Medline ® Abstract for Reference 60
of 'Musculoskeletal manifestations of amyloidosis'
Synovial deposition of wild-type transthyretin-derived amyloid in knee joint osteoarthritis patients.
Takanashi T, Matsuda M, Yazaki M, Yamazaki H, Nawata M, Katagiri Y, Ikeda S
Amyloid. 2013 Sep;20(3):151-5. Epub 2013 Jun 4.
OBJECTIVE: To investigate histological features of deposited amyloid in the synovial tissue and its clinical significance in knee joint osteoarthritis (OA) patients.
METHODS: We prospectively enrolled 232 consecutive patients who underwent arthroplasty or total replacement of the knee joint for treatment of OA. Congo red staining and immunohistochemistry were performed in the synovial tissue obtained at surgery. When transthyretin (TTR)-derived amyloid was positive, we analyzed all 4 exons of the TTR gene using the direct DNA sequencing method in order to detect mutations.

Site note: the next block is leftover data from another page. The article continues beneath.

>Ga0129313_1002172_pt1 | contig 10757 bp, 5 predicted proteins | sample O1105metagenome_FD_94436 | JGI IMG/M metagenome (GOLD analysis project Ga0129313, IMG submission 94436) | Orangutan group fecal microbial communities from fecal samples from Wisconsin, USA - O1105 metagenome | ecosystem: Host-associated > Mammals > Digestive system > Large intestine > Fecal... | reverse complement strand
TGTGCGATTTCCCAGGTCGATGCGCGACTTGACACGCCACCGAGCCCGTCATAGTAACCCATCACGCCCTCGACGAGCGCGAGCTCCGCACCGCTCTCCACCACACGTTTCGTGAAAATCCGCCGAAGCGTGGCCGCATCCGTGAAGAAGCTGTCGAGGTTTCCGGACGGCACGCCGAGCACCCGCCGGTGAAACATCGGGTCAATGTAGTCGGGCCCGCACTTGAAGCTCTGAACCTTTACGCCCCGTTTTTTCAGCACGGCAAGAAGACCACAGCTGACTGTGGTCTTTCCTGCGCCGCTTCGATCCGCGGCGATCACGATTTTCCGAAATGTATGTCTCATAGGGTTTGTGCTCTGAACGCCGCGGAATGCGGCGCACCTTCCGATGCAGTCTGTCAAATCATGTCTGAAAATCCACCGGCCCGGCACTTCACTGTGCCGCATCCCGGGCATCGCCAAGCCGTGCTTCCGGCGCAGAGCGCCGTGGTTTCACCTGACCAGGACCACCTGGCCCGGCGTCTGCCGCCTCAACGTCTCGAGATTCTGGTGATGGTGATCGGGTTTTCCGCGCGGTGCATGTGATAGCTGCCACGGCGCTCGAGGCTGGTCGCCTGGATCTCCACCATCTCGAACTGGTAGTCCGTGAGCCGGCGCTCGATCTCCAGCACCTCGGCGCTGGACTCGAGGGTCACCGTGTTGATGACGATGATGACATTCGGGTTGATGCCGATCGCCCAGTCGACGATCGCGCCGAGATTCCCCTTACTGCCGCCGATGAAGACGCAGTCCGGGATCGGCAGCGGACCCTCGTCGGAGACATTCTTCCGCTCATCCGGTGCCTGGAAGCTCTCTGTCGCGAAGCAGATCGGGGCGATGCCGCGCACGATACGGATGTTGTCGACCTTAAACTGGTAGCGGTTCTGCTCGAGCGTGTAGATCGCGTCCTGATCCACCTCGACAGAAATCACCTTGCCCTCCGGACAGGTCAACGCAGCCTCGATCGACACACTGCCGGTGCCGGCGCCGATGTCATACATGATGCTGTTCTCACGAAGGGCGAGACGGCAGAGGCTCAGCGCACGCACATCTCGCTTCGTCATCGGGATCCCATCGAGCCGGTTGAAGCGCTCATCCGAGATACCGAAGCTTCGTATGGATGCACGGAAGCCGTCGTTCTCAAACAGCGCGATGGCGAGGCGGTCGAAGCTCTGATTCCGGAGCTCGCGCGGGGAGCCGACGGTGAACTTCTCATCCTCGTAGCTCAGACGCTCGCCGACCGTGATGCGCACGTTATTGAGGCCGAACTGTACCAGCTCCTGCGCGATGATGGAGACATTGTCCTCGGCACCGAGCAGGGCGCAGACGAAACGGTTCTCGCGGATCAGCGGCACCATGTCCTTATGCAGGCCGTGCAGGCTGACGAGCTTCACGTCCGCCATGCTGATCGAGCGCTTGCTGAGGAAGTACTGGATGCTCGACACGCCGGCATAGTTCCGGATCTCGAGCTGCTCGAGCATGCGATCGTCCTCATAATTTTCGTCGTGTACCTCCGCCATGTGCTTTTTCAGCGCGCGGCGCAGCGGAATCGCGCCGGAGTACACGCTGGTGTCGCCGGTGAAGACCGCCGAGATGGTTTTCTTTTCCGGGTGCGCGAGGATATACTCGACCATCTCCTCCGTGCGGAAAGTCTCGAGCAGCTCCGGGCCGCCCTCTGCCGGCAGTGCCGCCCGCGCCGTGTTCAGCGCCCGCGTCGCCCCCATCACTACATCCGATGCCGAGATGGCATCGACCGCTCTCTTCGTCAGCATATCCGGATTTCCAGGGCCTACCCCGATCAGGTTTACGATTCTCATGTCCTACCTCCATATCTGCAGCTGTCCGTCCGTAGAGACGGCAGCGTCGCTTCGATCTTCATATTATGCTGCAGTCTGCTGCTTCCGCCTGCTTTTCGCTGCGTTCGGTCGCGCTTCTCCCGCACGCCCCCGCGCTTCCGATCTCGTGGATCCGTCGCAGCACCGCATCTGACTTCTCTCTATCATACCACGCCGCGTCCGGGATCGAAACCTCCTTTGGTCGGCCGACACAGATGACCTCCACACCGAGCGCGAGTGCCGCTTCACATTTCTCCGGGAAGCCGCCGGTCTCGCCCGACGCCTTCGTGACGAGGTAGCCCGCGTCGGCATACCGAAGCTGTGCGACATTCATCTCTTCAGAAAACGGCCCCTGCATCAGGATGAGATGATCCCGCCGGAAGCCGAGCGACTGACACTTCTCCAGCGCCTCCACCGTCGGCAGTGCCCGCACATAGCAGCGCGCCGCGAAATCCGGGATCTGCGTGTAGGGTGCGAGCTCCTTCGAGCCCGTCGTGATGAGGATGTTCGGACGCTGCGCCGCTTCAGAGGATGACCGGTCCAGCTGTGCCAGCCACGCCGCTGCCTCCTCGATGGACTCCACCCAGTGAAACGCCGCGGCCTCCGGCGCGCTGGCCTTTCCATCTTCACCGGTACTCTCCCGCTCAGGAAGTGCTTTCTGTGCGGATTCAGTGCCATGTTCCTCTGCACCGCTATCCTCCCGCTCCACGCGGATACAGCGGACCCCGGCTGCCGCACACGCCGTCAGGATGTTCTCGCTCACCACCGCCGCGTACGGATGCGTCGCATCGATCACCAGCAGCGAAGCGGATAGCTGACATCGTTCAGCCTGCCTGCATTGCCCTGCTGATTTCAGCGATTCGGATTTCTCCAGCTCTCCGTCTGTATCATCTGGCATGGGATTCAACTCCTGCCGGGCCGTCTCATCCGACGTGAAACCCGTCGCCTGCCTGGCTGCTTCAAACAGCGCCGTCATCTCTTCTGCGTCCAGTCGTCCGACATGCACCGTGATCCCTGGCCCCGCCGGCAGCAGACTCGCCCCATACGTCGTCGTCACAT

RESULTS: We analyzed 322 specimens in this study. Twenty-six specimens (8.1%) obtained from 21 patients (5 men and 16 women; mean, 79.0±4.6 years) showed deposition of amyloid, which was positively stained with the anti-TTR antibody. Eighteen patients showed inhomogeneous accumulations of amyloid in the loose connective tissue under the synovial epithelia sometimes with nodule formation, while in the remaining three, small vessels in the adipose tissue were involved. Medical records of these patients revealed nothing remarkable in theclinical course, laboratory data or macroscopic intraarticular findings at surgery. No mutations were detectable in the TTR gene analysis.
CONCLUSION: Wild-type TTR-derived amyloid may affect the synovial tissue as a result of long-term mechanical stress or as a part of senile systemic amyloidosis in approximately 8% of knee joint OA patients. No obvious clinical significance was found in synovial deposition of amyloid.
Department of Rheumatology, Marunouchi Hospital, Matsumoto, Japan.